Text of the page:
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Home > Nanotechnology Columns > ONAMI > Moon Shots, Golf Swings and Safe, Green Nanotechnology

Skip Rung
President and Executive Director

The prediction by various publications and organizations that 2007 will be the year that the discussion of nanomaterials safety hits the mainstream media appears to be on track. We believe it is essential that "nano EHS" research not be limited to assessment of potential risks, but also focus on methods for optimized design of nanomaterials in order that human and environmental safety be assured at the same time as performance and cost objectives are met.

December 20th, 2006

Moon Shots, Golf Swings and Safe, Green Nanotechnology James E. Hutchison and Robert D. "Skip" Rung
Oregon Nanoscience and Microtechnologies Institute

The prediction by various publications and organizations that 2007 will be the year that the discussion of nanomaterials safety hits the mainstream media appears to be on track. American consumers, which early surveys have shown have a generally optimistic and positive attitude toward nanotechnology (and technology in general), are hearing more and more concern about the presence of "nanotechnology" in familiar products such as clothing, sporting goods, cosmetics and pharmaceuticals; industry groups are developing and sharing worker protection protocols; the U.S. Environmental Protection Agency has announced that it will place a burden of proof on suppliers of nanosilver to show that environmental harm will not occur as a result of use and disposal of objects containing their product; and most recently the Berkeley City Council amended its hazardous materials regulations to require researchers and manufacturers to "report what nanotechnology materials they are working with and how they are handling the tiny particles" (Associated Press, 12/12/06). All of this is occurring as applications of nanomaterials are growing rapidly, but still in advance of high volume (on an industrial scale) shipments of nanomaterials. And also in advance of a settled understanding of potential safety and environmental hazards unique to nanomaterials. The National Nanotechnology Coordination Office is right now soliciting public input on research needs related to the environmental, health, and safety aspects of engineered nanoscale materials.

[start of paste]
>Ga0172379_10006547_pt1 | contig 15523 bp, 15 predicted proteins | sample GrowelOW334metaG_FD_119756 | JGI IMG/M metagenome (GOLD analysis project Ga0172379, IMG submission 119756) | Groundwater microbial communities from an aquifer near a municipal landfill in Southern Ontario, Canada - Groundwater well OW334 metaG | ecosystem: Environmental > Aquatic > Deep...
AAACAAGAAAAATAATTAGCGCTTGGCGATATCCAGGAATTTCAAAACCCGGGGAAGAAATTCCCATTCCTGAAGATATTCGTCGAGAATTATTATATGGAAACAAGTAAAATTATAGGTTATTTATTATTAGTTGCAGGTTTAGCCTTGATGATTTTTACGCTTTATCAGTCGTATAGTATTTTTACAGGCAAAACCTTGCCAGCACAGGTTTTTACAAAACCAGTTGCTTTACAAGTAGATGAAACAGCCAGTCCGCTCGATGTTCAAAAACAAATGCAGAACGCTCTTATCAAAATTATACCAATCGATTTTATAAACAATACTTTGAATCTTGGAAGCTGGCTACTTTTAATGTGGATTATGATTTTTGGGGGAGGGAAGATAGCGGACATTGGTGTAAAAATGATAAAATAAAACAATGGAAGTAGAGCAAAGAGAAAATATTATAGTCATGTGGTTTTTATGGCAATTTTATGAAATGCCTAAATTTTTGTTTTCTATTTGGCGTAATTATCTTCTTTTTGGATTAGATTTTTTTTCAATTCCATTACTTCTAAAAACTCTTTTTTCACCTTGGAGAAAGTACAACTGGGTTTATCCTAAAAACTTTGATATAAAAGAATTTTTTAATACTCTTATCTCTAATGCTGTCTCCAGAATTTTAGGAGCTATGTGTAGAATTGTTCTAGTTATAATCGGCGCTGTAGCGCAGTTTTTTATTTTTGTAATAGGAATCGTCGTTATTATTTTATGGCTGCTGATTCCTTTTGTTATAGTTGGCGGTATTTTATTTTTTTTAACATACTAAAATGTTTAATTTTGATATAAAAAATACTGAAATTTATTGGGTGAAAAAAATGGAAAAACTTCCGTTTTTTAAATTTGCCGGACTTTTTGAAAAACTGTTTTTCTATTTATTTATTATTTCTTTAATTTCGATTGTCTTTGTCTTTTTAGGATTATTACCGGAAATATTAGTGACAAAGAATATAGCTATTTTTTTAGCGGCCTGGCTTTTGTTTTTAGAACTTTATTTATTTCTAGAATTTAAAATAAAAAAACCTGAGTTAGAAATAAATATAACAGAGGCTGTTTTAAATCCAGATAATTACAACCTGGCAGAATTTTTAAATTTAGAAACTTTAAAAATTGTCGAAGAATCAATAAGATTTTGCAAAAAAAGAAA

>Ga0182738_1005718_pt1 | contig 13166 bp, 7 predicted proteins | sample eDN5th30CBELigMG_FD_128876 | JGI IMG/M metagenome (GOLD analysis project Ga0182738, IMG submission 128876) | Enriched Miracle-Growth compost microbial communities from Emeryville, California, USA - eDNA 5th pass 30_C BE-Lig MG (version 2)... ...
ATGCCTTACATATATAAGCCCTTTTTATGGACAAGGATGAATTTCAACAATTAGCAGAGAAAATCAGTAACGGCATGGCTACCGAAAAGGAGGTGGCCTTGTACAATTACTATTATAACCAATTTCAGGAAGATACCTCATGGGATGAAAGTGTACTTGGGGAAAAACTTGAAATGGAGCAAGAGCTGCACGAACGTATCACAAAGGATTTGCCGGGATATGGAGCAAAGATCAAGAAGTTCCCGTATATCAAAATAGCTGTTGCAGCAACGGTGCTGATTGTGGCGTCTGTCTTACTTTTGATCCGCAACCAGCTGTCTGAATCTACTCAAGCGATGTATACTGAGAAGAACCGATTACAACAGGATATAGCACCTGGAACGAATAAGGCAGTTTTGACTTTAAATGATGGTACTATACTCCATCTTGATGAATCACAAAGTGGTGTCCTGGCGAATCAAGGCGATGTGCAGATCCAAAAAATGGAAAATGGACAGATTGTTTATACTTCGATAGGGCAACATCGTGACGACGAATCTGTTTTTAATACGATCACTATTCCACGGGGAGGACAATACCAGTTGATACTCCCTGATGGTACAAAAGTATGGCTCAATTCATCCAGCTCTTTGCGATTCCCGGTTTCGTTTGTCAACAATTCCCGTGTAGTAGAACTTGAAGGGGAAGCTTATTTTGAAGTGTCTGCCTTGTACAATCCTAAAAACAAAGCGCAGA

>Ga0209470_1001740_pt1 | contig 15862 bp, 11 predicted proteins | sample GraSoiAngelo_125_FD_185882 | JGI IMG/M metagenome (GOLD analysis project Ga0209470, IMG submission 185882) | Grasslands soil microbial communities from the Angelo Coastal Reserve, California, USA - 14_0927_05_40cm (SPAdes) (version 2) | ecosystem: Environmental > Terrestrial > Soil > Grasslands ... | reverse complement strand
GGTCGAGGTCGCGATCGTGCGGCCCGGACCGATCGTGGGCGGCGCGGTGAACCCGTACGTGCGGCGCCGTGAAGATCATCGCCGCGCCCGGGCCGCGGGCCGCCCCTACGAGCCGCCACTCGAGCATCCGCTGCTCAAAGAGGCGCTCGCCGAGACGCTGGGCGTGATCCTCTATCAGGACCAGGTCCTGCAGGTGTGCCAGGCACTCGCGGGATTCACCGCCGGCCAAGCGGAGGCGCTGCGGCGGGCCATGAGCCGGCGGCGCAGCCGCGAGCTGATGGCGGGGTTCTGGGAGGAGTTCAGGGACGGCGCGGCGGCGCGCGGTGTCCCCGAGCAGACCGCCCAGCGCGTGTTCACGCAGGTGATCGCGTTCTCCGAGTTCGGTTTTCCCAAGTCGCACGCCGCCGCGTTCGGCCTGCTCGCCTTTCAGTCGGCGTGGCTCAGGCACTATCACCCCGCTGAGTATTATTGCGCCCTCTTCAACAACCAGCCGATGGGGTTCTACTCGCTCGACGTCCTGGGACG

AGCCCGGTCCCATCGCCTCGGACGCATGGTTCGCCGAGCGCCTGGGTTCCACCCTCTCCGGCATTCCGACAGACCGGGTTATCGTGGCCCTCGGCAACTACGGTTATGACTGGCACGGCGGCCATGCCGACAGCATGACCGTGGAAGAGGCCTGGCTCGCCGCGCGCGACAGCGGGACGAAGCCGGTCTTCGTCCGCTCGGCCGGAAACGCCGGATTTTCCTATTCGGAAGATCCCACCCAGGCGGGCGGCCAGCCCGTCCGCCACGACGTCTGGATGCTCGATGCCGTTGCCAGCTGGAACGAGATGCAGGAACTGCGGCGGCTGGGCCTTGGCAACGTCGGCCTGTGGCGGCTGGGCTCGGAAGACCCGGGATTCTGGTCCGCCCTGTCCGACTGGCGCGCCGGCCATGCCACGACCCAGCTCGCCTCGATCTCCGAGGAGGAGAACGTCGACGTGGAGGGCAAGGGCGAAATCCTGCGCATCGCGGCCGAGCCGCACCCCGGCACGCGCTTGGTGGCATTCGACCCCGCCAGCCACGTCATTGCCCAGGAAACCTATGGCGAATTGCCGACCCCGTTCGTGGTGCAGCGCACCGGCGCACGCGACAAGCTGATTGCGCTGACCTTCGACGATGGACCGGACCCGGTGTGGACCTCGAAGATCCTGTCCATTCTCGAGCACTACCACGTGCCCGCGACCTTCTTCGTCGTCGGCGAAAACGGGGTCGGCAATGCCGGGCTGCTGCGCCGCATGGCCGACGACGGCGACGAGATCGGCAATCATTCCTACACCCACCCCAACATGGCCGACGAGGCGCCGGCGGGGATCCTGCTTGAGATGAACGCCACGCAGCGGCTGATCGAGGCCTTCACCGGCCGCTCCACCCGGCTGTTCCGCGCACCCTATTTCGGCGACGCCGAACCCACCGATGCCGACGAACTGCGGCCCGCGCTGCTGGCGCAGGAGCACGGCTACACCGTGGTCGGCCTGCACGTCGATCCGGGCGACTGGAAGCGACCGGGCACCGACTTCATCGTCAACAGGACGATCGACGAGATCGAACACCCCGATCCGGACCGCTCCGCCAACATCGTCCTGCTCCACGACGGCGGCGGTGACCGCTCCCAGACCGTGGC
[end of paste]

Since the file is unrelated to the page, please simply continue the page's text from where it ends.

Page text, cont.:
ONAMI has been thinking deeply about this topic since inception, with the establishment of our Safer Nanomaterials and Nanomanufacturing thrust area ( ). Our research efforts address the need for precise toxicological methods to assess nanomaterial safety; molecular-level design of high-performance, yet safe, nanostructured materials; and breakthrough manufacturing approaches for optimizing both performance/cost and process safety. In this column, we lay out our thoughts regarding a proactive approach to both public engagement and responsible development of nanomaterials.

Our posture on nanotechnology EHS is essentially two-pronged:

1. Applied nanoscience is a fundamentally important technology that promises enormous economic and social benefits, in which the public has a great interest. At the same time, EHS issues should be dealt with accurately and transparently to engender public confidence that any new/emergent risks will be handled properly and non-defensively. On this, it seems, most agree. By virtue of the growing attention to nano EHS, we are already (intentionally or not) in a proactive position relative to earlier technological developments. This carries the downside of possibly behaving in an overly conservative fashion (seeing only risks), as well as the upside of doing things correctly from the very early stages and increasing the odds of avoiding the expense and unpleasantness associated with remedying mistakes down the road, e.g. asbestos. Confidence in the development approach and process, we believe, is going to be of greater value to the public than the acquisition and communication of technical data, though that is important as well - and of course essential to process development.